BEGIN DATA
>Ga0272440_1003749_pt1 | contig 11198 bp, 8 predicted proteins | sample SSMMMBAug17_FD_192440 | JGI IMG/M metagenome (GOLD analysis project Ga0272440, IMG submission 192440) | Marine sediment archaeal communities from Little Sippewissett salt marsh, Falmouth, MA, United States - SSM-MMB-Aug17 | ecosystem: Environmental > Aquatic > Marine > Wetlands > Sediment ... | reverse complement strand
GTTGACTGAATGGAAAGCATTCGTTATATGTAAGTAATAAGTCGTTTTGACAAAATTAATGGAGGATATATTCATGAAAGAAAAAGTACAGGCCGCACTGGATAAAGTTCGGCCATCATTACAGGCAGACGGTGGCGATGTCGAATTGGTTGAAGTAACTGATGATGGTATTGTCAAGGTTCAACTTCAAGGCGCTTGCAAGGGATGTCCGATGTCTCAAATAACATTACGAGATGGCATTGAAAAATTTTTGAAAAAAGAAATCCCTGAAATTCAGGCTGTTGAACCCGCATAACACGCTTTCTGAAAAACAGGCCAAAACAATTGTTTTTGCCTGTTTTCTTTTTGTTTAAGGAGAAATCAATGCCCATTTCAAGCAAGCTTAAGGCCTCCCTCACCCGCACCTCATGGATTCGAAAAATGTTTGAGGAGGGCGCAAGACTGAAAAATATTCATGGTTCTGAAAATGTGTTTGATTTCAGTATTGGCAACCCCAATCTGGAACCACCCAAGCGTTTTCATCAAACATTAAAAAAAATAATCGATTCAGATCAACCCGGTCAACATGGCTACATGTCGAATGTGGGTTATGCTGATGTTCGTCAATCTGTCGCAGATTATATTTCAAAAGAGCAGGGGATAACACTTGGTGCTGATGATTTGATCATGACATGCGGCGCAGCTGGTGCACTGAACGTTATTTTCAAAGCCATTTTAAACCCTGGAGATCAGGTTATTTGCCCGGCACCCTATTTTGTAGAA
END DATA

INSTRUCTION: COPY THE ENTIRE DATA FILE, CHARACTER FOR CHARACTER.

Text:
>Ga0272440_1003749_pt1 | contig 11198 bp, 8 predicted proteins | sample SSMMMBAug17_FD_192440 | JGI IMG/M metagenome (GOLD analysis project Ga0272440, IMG submission 192440) | Marine sediment archaeal communities from Little Sippewissett salt marsh, Falmouth, MA, United States - SSM-MMB-Aug17 | ecosystem: Environmental > Aquatic > Marine > Wetlands > Sediment ... | reverse complement strand
GTTGACTGAATGGAAAGCATTCGTTATATGTAAGTAATAAGTCGTTTTGACAAAATTAATGGAGGATATATTCATGAAAGAAAAAGTACAGGCCGCACTGGATAAAGTTCGGCCATCATTACAGGCAGACGGTGGCGATGTCGAATTGGTTGAAGTAACTGATGATGGTATTGTCAAGGTTCAACTTCAAGGCGCTTGCAAGGGATGTCCGATGTCTCAAATAACATTACGAGATGGCATTGAAAAATTTTTGAAAAAAGAAATCCCTGAAATTCAGGCTGTTGAACCCGCATAACACGCTTTCTGAAAAACAGGCCAAAACAATTGTTTTTGCCTGTTTTCTTTTTGTTTAAGGAGAAATCAATGCCCATTTCAAGCAAGCTTAAGGCCTCCCTCACCCGCACCTCATGGATTCGAAAAATGTTTGAGGAGGGCGCAAGACTGAAAAATATTCATGGTTCTGAAAATGTGTTTGATTTCAGTATTGGCAACCCCAATCTGGAACCACCCAAGCGTTTTCATCAAACATTAAAAAAAATAATCGATTCAGATCAACCCGGTCAACATGGCTACATGTCGAATGTGGGTTATGCTGATGTTCGTCAATCTGTCGCAGATTATATTTCAAAAGAGCAGGGGATAACACTTGGTGCTGATGATTTGATCATGACATGCGGCGCAGCTGGTGCACTGAACGTTATTTTCAAAGCCATTTTAAACCCTGGAGATCAGGTTATTTGCCCGGCACCCTATTTTGTAGAA